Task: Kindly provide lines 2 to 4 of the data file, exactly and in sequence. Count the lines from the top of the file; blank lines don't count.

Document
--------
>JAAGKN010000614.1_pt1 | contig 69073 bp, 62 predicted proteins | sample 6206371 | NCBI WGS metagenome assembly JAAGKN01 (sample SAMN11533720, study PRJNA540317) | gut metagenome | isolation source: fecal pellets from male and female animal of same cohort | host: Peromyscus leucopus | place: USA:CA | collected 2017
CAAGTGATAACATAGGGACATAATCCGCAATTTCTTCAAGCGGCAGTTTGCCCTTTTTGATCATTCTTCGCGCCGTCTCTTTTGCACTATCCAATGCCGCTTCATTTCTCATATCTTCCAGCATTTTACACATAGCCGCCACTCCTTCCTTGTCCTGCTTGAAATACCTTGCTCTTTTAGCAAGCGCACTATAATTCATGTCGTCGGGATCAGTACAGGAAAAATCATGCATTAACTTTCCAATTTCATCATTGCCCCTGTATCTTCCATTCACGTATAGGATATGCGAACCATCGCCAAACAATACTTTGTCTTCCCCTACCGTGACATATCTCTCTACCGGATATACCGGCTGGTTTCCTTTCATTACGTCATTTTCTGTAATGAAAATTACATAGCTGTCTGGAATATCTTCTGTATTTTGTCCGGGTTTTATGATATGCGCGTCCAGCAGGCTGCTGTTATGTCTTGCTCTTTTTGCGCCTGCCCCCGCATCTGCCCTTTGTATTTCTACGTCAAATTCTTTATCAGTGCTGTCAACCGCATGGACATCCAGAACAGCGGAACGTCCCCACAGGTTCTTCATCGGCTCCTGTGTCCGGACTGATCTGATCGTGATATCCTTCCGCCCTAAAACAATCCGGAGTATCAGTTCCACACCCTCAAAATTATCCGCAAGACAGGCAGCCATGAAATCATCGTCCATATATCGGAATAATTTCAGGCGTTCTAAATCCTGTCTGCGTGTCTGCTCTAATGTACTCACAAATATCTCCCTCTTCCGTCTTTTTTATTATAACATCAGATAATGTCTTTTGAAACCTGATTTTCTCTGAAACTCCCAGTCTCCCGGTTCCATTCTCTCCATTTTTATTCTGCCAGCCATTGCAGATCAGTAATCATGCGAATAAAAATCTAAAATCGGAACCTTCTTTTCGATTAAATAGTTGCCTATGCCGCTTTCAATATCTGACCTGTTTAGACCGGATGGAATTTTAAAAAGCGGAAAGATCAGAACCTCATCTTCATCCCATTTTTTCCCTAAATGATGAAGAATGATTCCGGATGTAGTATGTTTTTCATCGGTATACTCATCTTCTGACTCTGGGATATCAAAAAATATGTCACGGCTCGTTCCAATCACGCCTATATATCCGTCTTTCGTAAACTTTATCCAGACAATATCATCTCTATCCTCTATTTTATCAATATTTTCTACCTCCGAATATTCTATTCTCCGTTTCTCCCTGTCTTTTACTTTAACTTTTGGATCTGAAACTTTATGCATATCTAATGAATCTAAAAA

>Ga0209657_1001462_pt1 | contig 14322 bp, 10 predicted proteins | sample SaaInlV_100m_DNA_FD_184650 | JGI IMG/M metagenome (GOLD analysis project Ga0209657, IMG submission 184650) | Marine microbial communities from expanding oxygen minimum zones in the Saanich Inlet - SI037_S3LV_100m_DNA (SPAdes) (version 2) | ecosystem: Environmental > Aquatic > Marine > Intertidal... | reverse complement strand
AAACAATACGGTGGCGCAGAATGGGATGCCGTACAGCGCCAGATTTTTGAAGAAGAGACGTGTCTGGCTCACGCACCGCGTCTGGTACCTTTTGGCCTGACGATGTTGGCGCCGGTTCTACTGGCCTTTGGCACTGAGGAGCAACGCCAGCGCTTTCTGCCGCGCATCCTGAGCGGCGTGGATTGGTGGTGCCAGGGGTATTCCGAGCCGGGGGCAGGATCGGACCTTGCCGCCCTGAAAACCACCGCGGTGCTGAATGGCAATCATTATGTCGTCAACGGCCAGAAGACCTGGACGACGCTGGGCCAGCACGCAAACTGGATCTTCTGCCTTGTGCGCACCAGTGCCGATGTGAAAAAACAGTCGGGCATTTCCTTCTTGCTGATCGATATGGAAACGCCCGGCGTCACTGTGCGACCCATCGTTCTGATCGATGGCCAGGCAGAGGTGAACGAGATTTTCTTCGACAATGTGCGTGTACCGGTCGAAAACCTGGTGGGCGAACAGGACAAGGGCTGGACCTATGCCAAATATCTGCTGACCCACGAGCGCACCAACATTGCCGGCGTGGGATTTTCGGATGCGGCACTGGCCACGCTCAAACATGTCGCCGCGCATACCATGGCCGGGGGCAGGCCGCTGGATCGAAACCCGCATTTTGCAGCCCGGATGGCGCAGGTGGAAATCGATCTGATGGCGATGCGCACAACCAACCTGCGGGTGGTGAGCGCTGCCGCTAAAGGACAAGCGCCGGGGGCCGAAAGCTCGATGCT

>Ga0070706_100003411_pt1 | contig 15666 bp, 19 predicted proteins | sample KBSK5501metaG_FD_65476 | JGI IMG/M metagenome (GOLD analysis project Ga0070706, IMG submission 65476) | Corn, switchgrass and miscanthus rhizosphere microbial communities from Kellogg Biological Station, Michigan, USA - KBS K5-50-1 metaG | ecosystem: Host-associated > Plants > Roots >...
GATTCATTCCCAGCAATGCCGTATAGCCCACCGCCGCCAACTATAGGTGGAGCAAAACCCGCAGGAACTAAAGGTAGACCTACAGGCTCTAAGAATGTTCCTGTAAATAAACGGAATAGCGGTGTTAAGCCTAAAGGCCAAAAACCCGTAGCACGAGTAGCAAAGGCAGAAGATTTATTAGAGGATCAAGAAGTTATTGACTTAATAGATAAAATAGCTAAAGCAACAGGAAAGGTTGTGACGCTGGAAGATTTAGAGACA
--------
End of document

CAAGTGATAACATAGGGACATAATCCGCAATTTCTTCAAGCGGCAGTTTGCCCTTTTTGATCATTCTTCGCGCCGTCTCTTTTGCACTATCCAATGCCGCTTCATTTCTCATATCTTCCAGCATTTTACACATAGCCGCCACTCCTTCCTTGTCCTGCTTGAAATACCTTGCTCTTTTAGCAAGCGCACTATAATTCATGTCGTCGGGATCAGTACAGGAAAAATCATGCATTAACTTTCCAATTTCATCATTGCCCCTGTATCTTCCATTCACGTATAGGATATGCGAACCATCGCCAAACAATACTTTGTCTTCCCCTACCGTGACATATCTCTCTACCGGATATACCGGCTGGTTTCCTTTCATTACGTCATTTTCTGTAATGAAAATTACATAGCTGTCTGGAATATCTTCTGTATTTTGTCCGGGTTTTATGATATGCGCGTCCAGCAGGCTGCTGTTATGTCTTGCTCTTTTTGCGCCTGCCCCCGCATCTGCCCTTTGTATTTCTACGTCAAATTCTTTATCAGTGCTGTCAACCGCATGGACATCCAGAACAGCGGAACGTCCCCACAGGTTCTTCATCGGCTCCTGTGTCCGGACTGATCTGATCGTGATATCCTTCCGCCCTAAAACAATCCGGAGTATCAGTTCCACACCCTCAAAATTATCCGCAAGACAGGCAGCCATGAAATCATCGTCCATATATCGGAATAATTTCAGGCGTTCTAAATCCTGTCTGCGTGTCTGCTCTAATGTACTCACAAATATCTCCCTCTTCCGTCTTTTTTATTATAACATCAGATAATGTCTTTTGAAACCTGATTTTCTCTGAAACTCCCAGTCTCCCGGTTCCATTCTCTCCATTTTTATTCTGCCAGCCATTGCAGATCAGTAATCATGCGAATAAAAATCTAAAATCGGAACCTTCTTTTCGATTAAATAGTTGCCTATGCCGCTTTCAATATCTGACCTGTTTAGACCGGATGGAATTTTAAAAAGCGGAAAGATCAGAACCTCATCTTCATCCCATTTTTTCCCTAAATGATGAAGAATGATTCCGGATGTAGTATGTTTTTCATCGGTATACTCATCTTCTGACTCTGGGATATCAAAAAATATGTCACGGCTCGTTCCAATCACGCCTATATATCCGTCTTTCGTAAACTTTATCCAGACAATATCATCTCTATCCTCTATTTTATCAATATTTTCTACCTCCGAATATTCTATTCTCCGTTTCTCCCTGTCTTTTACTTTAACTTTTGGATCTGAAACTTTATGCATATCTAATGAATCTAAAAA

>Ga0209657_1001462_pt1 | contig 14322 bp, 10 predicted proteins | sample SaaInlV_100m_DNA_FD_184650 | JGI IMG/M metagenome (GOLD analysis project Ga0209657, IMG submission 184650) | Marine microbial communities from expanding oxygen minimum zones in the Saanich Inlet - SI037_S3LV_100m_DNA (SPAdes) (version 2) | ecosystem: Environmental > Aquatic > Marine > Intertidal... | reverse complement strand
AAACAATACGGTGGCGCAGAATGGGATGCCGTACAGCGCCAGATTTTTGAAGAAGAGACGTGTCTGGCTCACGCACCGCGTCTGGTACCTTTTGGCCTGACGATGTTGGCGCCGGTTCTACTGGCCTTTGGCACTGAGGAGCAACGCCAGCGCTTTCTGCCGCGCATCCTGAGCGGCGTGGATTGGTGGTGCCAGGGGTATTCCGAGCCGGGGGCAGGATCGGACCTTGCCGCCCTGAAAACCACCGCGGTGCTGAATGGCAATCATTATGTCGTCAACGGCCAGAAGACCTGGACGACGCTGGGCCAGCACGCAAACTGGATCTTCTGCCTTGTGCGCACCAGTGCCGATGTGAAAAAACAGTCGGGCATTTCCTTCTTGCTGATCGATATGGAAACGCCCGGCGTCACTGTGCGACCCATCGTTCTGATCGATGGCCAGGCAGAGGTGAACGAGATTTTCTTCGACAATGTGCGTGTACCGGTCGAAAACCTGGTGGGCGAACAGGACAAGGGCTGGACCTATGCCAAATATCTGCTGACCCACGAGCGCACCAACATTGCCGGCGTGGGATTTTCGGATGCGGCACTGGCCACGCTCAAACATGTCGCCGCGCATACCATGGCCGGGGGCAGGCCGCTGGATCGAAACCCGCATTTTGCAGCCCGGATGGCGCAGGTGGAAATCGATCTGATGGCGATGCGCACAACCAACCTGCGGGTGGTGAGCGCTGCCGCTAAAGGACAAGCGCCGGGGGCCGAAAGCTCGATGCT